All of these steps taken are in tandem with the Fed’s support of households and consumers by restarting its Term Asset-Backed Securities Loan Facility (TALF). Through TALF, the Fed loans money to holders of asset-backed securities collateralized by new loans including student loans, auto loans, credit card loans, loans guaranteed by the SBA and, newly-added, existing commercial mortgage-backed securities and newly issued high-quality collateralized loan obligations. Initially, TALF will support up to $100 billion in new credit, which in turn should be directed to new loans for households, consumers and small businesses.
Not insignificantly, the Fed is also supporting of state and municipal borrowing by establishing the Municipal Liquidity Facility (to loan up to $500 billion in lending to states, including the District of Columbia, and large U.S. cities and counties), in addition to separate measures that it has taken to ensure liquidity for municipal bonds. It is further supporting international lending with the U.S. dollar by loaning money to banks that need them in exchange for foreign currencies and interest on the “swaps.”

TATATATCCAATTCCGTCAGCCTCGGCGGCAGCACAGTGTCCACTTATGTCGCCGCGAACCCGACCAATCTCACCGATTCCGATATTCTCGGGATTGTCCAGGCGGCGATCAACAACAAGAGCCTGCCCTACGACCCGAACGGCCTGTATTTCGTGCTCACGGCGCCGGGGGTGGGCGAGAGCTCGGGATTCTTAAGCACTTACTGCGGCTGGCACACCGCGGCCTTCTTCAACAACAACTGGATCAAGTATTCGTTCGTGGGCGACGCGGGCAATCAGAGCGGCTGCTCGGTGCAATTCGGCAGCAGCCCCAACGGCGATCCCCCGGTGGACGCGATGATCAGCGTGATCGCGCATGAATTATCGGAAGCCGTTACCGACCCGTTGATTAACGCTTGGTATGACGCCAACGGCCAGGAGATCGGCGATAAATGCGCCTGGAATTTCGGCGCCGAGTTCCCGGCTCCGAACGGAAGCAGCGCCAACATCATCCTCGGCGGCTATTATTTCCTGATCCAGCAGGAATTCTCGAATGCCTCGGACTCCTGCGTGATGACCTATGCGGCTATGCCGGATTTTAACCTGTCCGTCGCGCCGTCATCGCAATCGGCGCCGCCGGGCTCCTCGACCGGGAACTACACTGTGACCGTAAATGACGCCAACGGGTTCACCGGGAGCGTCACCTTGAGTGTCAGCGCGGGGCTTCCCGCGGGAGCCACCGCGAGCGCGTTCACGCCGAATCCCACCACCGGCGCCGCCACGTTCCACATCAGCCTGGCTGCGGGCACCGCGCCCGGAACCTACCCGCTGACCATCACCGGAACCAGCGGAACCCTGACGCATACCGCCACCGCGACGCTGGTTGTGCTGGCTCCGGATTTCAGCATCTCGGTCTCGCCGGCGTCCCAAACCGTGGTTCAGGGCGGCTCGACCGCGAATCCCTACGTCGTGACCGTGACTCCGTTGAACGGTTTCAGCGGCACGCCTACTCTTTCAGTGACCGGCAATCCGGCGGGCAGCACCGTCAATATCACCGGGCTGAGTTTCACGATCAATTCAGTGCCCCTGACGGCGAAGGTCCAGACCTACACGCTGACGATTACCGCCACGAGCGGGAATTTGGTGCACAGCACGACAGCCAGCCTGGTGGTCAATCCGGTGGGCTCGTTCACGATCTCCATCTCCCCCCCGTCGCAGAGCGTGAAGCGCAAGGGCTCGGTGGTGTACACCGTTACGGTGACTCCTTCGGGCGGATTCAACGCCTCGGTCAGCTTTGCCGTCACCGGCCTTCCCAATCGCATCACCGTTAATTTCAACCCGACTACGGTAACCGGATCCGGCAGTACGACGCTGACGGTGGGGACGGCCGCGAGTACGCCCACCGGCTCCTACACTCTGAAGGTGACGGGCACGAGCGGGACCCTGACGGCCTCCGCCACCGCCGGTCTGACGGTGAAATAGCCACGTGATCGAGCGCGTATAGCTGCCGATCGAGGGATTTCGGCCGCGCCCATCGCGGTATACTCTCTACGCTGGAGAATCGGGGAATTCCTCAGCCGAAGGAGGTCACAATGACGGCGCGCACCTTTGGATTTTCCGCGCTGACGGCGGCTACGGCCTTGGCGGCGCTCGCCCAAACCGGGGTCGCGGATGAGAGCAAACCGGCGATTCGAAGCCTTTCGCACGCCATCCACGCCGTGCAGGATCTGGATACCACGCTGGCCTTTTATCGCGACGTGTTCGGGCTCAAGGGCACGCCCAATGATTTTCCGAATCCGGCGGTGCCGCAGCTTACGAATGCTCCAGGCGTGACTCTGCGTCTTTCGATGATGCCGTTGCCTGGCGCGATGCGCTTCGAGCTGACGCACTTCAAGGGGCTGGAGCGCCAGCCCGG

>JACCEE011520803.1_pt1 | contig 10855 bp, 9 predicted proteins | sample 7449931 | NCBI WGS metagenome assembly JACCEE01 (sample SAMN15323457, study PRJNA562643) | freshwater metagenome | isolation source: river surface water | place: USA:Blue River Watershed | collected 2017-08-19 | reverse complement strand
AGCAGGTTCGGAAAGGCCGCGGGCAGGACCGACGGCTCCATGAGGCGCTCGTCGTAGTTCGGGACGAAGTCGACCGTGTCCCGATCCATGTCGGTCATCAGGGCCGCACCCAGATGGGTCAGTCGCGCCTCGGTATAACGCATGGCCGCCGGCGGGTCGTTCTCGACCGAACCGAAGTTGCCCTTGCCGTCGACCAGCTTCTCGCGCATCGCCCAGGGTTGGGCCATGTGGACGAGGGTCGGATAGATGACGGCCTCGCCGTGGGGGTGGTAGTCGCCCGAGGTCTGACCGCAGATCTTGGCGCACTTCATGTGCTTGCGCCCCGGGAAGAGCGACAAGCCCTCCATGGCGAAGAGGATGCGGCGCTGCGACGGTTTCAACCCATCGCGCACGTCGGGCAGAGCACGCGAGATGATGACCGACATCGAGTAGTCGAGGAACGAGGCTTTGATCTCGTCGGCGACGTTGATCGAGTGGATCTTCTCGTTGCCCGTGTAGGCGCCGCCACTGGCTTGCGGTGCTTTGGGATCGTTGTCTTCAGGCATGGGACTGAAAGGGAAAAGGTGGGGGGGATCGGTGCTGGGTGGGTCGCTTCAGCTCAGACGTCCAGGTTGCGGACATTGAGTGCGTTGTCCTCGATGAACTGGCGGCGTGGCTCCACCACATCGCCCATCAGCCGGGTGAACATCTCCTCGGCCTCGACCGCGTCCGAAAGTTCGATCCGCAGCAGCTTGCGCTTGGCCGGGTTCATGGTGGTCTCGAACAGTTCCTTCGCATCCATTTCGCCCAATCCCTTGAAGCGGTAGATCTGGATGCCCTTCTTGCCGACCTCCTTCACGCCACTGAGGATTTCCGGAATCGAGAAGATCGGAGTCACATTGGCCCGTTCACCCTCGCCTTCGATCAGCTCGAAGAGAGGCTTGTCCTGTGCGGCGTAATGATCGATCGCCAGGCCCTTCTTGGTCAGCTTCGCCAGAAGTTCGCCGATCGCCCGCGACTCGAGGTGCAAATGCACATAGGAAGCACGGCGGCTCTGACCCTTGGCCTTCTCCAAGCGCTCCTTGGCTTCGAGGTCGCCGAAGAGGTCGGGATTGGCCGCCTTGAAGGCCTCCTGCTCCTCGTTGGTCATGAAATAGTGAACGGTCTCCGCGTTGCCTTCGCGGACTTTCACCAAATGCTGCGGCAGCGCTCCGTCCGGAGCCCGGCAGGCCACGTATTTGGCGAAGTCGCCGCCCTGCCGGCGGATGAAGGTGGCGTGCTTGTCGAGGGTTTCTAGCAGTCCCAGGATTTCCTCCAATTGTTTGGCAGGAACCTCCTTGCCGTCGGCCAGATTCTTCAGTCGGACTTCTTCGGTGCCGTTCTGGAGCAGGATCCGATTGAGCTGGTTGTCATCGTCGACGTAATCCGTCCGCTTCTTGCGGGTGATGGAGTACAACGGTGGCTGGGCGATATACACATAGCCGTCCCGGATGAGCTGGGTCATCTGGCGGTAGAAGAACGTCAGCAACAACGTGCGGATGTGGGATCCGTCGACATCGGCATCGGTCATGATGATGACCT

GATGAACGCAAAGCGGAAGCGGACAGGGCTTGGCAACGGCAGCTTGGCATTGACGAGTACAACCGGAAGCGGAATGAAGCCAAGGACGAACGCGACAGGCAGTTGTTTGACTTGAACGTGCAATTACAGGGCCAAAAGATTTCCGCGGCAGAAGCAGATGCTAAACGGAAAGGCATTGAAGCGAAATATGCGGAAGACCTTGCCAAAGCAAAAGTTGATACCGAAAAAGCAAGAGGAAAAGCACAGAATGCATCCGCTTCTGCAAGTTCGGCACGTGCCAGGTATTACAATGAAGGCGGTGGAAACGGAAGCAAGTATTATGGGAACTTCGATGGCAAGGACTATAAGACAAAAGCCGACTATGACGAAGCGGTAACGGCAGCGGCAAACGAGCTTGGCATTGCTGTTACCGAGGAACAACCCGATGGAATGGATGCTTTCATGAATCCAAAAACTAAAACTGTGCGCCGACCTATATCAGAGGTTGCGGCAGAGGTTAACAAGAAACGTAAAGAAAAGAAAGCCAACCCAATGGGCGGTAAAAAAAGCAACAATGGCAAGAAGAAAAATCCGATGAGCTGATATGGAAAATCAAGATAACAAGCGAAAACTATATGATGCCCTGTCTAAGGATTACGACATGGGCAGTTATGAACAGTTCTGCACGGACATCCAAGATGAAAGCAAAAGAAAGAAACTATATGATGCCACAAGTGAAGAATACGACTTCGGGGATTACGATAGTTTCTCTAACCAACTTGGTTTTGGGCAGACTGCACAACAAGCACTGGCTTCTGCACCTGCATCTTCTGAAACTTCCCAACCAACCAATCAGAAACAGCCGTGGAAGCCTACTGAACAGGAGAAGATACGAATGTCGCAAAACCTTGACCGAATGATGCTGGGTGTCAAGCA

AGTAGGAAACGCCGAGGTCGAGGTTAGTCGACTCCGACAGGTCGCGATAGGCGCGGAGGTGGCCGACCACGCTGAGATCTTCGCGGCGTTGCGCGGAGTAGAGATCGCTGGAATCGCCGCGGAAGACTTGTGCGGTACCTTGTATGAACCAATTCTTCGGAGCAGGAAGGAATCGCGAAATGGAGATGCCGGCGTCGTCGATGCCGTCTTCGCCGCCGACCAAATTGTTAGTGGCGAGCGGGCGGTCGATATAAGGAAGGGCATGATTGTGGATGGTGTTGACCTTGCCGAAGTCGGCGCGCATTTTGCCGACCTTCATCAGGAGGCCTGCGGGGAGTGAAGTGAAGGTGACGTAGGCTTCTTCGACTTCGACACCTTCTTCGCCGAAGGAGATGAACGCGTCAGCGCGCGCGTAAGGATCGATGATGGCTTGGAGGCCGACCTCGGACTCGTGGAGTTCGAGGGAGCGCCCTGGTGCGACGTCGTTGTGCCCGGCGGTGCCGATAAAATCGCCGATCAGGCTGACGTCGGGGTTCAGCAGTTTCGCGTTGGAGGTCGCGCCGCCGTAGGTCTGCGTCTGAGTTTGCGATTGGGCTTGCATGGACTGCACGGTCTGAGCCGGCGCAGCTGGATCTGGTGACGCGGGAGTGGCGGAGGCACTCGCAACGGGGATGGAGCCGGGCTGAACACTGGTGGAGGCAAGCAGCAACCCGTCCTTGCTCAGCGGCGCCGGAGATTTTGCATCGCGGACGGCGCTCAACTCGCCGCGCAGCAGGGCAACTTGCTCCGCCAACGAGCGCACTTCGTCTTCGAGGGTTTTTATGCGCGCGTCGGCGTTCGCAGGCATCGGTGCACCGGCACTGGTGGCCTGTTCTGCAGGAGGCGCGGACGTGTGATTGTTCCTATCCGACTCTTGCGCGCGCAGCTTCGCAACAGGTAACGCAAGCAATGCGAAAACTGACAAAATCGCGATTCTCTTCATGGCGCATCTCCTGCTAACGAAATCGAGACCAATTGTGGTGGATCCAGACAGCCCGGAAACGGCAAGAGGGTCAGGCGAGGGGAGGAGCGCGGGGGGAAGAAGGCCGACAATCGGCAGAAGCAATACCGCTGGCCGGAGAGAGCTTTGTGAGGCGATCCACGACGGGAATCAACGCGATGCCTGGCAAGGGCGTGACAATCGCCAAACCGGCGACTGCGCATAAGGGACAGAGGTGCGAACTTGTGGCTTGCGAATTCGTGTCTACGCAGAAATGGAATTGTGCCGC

Collectively, all of the Fed’s new actions and Facilities are designed to lower the cost of longer-term debt, promote liquidity and increase the flow of credit to American businesses and families. Companies can access this credit to meet current operational needs and invest in new capital spending. Companies’ operational needs and capital spending will be supported by other businesses, consumers, municipalities and international purchasers by virtue of making the credit available to them.